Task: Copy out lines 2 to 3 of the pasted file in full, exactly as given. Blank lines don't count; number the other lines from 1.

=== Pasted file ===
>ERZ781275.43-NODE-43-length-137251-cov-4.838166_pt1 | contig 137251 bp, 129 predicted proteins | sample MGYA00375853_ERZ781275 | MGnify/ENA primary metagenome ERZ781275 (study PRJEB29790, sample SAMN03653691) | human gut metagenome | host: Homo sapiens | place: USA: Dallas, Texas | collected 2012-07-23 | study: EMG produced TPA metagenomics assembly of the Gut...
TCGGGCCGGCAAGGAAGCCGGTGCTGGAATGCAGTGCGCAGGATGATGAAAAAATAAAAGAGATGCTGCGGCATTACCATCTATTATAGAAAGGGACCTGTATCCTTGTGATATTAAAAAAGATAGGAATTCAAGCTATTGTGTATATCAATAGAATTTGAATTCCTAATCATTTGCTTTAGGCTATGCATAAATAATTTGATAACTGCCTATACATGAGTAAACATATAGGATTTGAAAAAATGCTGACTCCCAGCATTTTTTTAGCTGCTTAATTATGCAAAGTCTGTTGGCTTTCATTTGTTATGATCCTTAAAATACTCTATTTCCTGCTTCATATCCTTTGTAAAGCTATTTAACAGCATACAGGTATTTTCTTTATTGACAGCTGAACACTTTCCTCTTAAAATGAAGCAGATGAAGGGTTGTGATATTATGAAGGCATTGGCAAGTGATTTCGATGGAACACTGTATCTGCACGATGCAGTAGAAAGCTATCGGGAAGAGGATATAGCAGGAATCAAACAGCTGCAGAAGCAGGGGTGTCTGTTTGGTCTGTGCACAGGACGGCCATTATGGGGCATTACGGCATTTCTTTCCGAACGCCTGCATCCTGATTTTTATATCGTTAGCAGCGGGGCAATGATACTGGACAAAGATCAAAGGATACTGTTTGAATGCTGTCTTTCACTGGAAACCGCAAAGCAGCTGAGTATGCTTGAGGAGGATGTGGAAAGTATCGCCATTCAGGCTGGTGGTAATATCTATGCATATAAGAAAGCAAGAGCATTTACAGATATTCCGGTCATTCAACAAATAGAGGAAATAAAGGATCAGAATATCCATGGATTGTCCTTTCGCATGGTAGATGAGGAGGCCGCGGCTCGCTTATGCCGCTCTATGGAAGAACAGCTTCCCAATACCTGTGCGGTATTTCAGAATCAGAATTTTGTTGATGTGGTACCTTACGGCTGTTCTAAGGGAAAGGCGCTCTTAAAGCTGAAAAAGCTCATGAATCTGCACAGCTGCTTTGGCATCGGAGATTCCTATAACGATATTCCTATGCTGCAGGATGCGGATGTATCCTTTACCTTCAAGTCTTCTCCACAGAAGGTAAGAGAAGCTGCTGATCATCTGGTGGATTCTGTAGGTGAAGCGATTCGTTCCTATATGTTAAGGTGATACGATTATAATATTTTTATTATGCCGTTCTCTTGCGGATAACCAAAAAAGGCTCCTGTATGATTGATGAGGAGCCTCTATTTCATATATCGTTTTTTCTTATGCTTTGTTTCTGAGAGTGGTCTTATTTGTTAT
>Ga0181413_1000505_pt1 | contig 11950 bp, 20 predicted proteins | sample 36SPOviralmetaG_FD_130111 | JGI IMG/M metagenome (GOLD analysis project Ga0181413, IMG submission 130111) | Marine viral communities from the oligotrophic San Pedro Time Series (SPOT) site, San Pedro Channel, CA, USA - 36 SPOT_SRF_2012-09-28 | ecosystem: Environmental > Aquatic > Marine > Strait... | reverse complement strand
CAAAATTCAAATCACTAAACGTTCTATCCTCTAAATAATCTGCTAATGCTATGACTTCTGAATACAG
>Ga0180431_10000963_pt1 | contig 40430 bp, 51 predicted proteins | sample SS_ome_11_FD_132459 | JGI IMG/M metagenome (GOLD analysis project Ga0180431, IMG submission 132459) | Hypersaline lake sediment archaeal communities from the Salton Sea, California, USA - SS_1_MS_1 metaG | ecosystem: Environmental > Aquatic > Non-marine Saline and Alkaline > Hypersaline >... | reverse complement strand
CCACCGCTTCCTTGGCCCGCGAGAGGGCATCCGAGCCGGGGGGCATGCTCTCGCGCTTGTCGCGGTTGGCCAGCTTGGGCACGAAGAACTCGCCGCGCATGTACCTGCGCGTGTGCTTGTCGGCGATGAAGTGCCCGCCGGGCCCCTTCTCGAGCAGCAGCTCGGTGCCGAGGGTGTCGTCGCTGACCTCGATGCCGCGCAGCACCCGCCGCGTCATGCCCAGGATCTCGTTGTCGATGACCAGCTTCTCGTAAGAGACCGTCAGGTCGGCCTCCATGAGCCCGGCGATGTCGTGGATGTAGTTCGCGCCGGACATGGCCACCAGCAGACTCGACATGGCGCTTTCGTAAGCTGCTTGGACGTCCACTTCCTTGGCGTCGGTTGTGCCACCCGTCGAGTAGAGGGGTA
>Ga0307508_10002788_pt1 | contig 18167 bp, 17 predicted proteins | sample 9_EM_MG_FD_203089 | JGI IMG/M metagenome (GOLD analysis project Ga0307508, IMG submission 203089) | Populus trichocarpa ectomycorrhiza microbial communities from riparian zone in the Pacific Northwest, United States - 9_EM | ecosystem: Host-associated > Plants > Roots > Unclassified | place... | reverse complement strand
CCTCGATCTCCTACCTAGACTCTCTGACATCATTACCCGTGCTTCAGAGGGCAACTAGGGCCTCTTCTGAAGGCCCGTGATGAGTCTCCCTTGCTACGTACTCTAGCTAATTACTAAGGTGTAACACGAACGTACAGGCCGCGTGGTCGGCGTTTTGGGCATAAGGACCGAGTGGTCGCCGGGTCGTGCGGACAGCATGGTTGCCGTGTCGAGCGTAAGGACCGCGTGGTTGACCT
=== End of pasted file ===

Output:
TCGGGCCGGCAAGGAAGCCGGTGCTGGAATGCAGTGCGCAGGATGATGAAAAAATAAAAGAGATGCTGCGGCATTACCATCTATTATAGAAAGGGACCTGTATCCTTGTGATATTAAAAAAGATAGGAATTCAAGCTATTGTGTATATCAATAGAATTTGAATTCCTAATCATTTGCTTTAGGCTATGCATAAATAATTTGATAACTGCCTATACATGAGTAAACATATAGGATTTGAAAAAATGCTGACTCCCAGCATTTTTTTAGCTGCTTAATTATGCAAAGTCTGTTGGCTTTCATTTGTTATGATCCTTAAAATACTCTATTTCCTGCTTCATATCCTTTGTAAAGCTATTTAACAGCATACAGGTATTTTCTTTATTGACAGCTGAACACTTTCCTCTTAAAATGAAGCAGATGAAGGGTTGTGATATTATGAAGGCATTGGCAAGTGATTTCGATGGAACACTGTATCTGCACGATGCAGTAGAAAGCTATCGGGAAGAGGATATAGCAGGAATCAAACAGCTGCAGAAGCAGGGGTGTCTGTTTGGTCTGTGCACAGGACGGCCATTATGGGGCATTACGGCATTTCTTTCCGAACGCCTGCATCCTGATTTTTATATCGTTAGCAGCGGGGCAATGATACTGGACAAAGATCAAAGGATACTGTTTGAATGCTGTCTTTCACTGGAAACCGCAAAGCAGCTGAGTATGCTTGAGGAGGATGTGGAAAGTATCGCCATTCAGGCTGGTGGTAATATCTATGCATATAAGAAAGCAAGAGCATTTACAGATATTCCGGTCATTCAACAAATAGAGGAAATAAAGGATCAGAATATCCATGGATTGTCCTTTCGCATGGTAGATGAGGAGGCCGCGGCTCGCTTATGCCGCTCTATGGAAGAACAGCTTCCCAATACCTGTGCGGTATTTCAGAATCAGAATTTTGTTGATGTGGTACCTTACGGCTGTTCTAAGGGAAAGGCGCTCTTAAAGCTGAAAAAGCTCATGAATCTGCACAGCTGCTTTGGCATCGGAGATTCCTATAACGATATTCCTATGCTGCAGGATGCGGATGTATCCTTTACCTTCAAGTCTTCTCCACAGAAGGTAAGAGAAGCTGCTGATCATCTGGTGGATTCTGTAGGTGAAGCGATTCGTTCCTATATGTTAAGGTGATACGATTATAATATTTTTATTATGCCGTTCTCTTGCGGATAACCAAAAAAGGCTCCTGTATGATTGATGAGGAGCCTCTATTTCATATATCGTTTTTTCTTATGCTTTGTTTCTGAGAGTGGTCTTATTTGTTAT
>Ga0181413_1000505_pt1 | contig 11950 bp, 20 predicted proteins | sample 36SPOviralmetaG_FD_130111 | JGI IMG/M metagenome (GOLD analysis project Ga0181413, IMG submission 130111) | Marine viral communities from the oligotrophic San Pedro Time Series (SPOT) site, San Pedro Channel, CA, USA - 36 SPOT_SRF_2012-09-28 | ecosystem: Environmental > Aquatic > Marine > Strait... | reverse complement strand